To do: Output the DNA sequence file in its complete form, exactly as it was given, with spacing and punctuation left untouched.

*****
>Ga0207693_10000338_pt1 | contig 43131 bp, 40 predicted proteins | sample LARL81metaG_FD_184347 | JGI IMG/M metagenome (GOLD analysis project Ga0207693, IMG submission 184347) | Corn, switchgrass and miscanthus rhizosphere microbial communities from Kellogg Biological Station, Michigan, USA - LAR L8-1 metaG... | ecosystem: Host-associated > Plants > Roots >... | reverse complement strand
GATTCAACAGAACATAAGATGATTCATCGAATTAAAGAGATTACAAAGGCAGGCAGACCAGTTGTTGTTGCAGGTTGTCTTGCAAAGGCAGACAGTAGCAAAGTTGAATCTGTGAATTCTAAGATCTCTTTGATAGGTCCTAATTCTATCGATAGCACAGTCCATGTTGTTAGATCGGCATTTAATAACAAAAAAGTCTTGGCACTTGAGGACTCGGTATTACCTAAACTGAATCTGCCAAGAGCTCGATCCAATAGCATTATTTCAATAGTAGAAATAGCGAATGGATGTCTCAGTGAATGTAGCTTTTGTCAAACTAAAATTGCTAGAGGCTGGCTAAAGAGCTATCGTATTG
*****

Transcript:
>Ga0207693_10000338_pt1 | contig 43131 bp, 40 predicted proteins | sample LARL81metaG_FD_184347 | JGI IMG/M metagenome (GOLD analysis project Ga0207693, IMG submission 184347) | Corn, switchgrass and miscanthus rhizosphere microbial communities from Kellogg Biological Station, Michigan, USA - LAR L8-1 metaG... | ecosystem: Host-associated > Plants > Roots >... | reverse complement strand
GATTCAACAGAACATAAGATGATTCATCGAATTAAAGAGATTACAAAGGCAGGCAGACCAGTTGTTGTTGCAGGTTGTCTTGCAAAGGCAGACAGTAGCAAAGTTGAATCTGTGAATTCTAAGATCTCTTTGATAGGTCCTAATTCTATCGATAGCACAGTCCATGTTGTTAGATCGGCATTTAATAACAAAAAAGTCTTGGCACTTGAGGACTCGGTATTACCTAAACTGAATCTGCCAAGAGCTCGATCCAATAGCATTATTTCAATAGTAGAAATAGCGAATGGATGTCTCAGTGAATGTAGCTTTTGTCAAACTAAAATTGCTAGAGGCTGGCTAAAGAGCTATCGTATTG